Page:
Monday, 16 January 2012

Book #8 The Second Coming by John Niven

The Second Coming

Around the time of the Renaissance God decided the human race was in good shape, thought it was high time he took a holiday and went fishing. As time in Heaven passes quicker than that on Earth, he returns a couple of weeks later to find 2011 and the world in an absolute mess, summons Jesus and sends him back down to rectify matters.

The first 60 pages of this novel are sublime. They are genius. Hilarious, eminently quotable and genuinely exciting. Though some of the Christian faith might find this controversial novel heinously blasphemous (it is) if you're open and you have a decent sense of humour you'll still love this depiction of God beating Halo 3 and Jimi Hendrix getting stoned with Jesus. I did. Oddly, the only thing I found uncomfortable was Ronald Reagan, I didn't object to him being in Hell so much as the cruel way he was depicted. I was a bit offended by that, but the rest of it was so outstandingly original I was majorly excited for the remainder of this novel. And then..........?

And then this novel dies on its arse. Dies. And becomes dull, pedestrian and cliched. It's one of the biggest disappointments in a novel I have EVER experienced. JC in his thirties in 2011 as one would hope is hanging out with the poor, the mentally ill, the abandoned, the social bottom rung and trying to help them. He also has a sideline as a musician. One of the problems in the novel is JC's social circle, so hard to care about that I finished the novel on Saturday and now can't remember most of their names. The arc with Claude particularly feels redundant and puzzling.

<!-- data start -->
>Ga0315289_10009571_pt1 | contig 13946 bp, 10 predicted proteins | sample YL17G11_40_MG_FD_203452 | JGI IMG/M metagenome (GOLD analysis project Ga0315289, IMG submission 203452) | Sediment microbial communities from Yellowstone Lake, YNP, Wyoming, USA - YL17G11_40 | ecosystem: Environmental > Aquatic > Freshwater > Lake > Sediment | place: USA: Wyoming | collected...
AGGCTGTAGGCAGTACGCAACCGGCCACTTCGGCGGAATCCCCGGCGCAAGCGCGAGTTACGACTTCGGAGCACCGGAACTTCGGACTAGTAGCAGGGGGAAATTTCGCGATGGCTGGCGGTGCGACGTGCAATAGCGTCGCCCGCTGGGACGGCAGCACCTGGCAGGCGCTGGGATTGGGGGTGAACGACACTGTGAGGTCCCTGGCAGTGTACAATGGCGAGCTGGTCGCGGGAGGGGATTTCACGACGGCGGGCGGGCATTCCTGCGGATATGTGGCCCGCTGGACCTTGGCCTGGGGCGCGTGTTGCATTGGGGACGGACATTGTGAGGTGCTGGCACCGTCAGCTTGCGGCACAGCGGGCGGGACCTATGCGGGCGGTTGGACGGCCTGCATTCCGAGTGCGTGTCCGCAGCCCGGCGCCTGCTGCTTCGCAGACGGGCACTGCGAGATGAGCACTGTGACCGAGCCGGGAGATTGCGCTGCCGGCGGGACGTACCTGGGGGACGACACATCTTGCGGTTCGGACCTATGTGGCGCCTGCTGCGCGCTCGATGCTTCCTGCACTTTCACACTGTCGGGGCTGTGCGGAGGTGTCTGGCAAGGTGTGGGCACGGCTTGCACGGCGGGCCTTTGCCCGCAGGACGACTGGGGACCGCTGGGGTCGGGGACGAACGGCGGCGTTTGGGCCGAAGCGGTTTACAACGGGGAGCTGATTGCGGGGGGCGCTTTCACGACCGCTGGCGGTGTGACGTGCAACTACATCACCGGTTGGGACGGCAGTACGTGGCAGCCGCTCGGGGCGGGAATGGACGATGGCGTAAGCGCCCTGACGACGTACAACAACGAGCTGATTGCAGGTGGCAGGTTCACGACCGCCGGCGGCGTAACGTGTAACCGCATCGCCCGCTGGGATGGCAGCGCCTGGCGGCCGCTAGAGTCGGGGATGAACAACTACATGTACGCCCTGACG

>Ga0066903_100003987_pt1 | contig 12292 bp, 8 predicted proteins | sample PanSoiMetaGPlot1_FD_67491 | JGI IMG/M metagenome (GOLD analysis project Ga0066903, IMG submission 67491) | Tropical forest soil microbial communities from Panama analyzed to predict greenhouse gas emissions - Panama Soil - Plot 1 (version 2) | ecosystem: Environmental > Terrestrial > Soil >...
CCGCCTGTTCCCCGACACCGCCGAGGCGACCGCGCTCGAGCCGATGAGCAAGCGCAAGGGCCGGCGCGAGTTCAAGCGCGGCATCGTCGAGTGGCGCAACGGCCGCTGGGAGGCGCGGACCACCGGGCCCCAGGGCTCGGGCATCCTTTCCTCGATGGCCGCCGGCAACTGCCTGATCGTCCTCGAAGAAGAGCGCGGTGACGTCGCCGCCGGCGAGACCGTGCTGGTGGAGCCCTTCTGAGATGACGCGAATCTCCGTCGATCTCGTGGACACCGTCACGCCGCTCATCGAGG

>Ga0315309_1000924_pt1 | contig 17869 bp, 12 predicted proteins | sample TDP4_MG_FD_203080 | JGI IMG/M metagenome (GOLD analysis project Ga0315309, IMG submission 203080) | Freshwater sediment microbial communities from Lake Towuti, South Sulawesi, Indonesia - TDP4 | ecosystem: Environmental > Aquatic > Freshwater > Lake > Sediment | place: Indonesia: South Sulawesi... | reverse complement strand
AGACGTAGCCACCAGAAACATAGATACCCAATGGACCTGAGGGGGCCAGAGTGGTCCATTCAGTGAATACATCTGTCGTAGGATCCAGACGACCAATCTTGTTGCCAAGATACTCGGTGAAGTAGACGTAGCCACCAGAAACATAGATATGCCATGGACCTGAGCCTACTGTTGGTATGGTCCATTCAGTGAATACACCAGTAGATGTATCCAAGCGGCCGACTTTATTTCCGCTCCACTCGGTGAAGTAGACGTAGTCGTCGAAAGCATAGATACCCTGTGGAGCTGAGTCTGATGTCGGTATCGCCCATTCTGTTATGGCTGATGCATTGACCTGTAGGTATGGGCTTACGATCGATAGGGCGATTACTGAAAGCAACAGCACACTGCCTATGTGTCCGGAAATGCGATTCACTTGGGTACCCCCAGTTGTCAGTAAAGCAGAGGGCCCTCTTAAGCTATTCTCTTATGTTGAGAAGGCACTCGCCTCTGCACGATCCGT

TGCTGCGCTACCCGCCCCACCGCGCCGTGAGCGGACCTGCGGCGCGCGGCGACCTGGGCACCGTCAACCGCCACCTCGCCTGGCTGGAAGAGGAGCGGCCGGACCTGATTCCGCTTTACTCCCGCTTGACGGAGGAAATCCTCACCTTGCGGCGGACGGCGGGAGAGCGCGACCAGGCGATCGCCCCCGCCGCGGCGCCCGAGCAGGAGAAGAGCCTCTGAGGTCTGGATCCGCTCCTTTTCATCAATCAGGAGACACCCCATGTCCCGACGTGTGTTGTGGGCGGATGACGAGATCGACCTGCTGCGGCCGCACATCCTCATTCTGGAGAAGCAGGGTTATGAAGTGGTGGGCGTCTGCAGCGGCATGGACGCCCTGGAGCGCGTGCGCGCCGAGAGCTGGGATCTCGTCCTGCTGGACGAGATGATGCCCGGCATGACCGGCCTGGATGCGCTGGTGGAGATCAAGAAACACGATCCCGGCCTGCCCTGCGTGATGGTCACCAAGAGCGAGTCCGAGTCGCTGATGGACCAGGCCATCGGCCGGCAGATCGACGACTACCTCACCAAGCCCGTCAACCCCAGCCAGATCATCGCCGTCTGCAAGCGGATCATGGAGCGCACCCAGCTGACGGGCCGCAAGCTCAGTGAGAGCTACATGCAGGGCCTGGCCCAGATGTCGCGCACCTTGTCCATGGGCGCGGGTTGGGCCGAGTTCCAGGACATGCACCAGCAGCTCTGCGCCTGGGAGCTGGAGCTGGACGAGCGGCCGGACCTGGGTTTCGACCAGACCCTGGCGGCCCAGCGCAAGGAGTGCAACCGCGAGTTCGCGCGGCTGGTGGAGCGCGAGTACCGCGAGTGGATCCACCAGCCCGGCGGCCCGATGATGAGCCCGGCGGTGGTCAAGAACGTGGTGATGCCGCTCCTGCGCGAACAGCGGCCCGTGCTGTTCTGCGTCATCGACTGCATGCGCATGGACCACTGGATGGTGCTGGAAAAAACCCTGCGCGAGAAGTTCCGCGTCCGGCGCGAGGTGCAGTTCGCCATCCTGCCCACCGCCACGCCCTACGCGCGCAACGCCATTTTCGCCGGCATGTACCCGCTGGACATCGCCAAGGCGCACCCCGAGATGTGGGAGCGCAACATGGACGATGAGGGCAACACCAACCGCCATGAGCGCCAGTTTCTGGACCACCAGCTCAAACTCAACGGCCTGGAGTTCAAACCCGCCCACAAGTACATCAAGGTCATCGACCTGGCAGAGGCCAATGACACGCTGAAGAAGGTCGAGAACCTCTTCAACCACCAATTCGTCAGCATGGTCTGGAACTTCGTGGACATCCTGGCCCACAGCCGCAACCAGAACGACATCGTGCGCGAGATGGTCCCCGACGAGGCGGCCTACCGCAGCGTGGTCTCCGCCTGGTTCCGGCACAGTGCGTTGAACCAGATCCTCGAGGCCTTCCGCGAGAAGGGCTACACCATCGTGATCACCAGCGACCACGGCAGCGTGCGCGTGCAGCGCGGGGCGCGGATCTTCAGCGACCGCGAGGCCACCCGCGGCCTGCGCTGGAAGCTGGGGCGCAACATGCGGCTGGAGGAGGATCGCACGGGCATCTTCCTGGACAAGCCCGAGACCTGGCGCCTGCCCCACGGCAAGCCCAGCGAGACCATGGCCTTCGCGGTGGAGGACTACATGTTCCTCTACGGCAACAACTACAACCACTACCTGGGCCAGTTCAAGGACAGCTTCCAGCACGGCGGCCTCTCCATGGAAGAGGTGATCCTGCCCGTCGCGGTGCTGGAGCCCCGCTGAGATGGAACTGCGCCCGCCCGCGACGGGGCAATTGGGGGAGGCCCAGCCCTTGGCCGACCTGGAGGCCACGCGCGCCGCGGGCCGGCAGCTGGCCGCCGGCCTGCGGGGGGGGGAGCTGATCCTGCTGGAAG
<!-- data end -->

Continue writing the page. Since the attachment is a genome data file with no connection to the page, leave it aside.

The second main section of the novel alongside  Jesus and his crew is his entry into an American Idol style contest. All of this section is horrible writing. Steven Stelfox is Simon Cowell with the exaggeration dial turned up to 3000, and it is a parody of the misery of this sort of contest and the surrounding celebrity culture. Pop Idol first hit our screens about 10 years ago, the zeitgeist of this sort of satire has long since passed. It is as old and done to death in pretty much every medium as the opening of this novel was fresh. It's practically mouldy. It made me a bit sad that this was the best he could do. 

The third section is inevitable and even practically predictable from the moment Jesus and friends move onto their farm. Niven takes some well aimed shots at the worst of religion, both Christianity and Islam in this and the prior section, but that's about it. Gutted. Actually gutted.

If you are in a bookstore, take this book and sit down with it in the coffee shop, read those stellar 60 pages and then put it back on the shelf. 10/10 for those extraordinary pages, 3/10 for the novel as a whole

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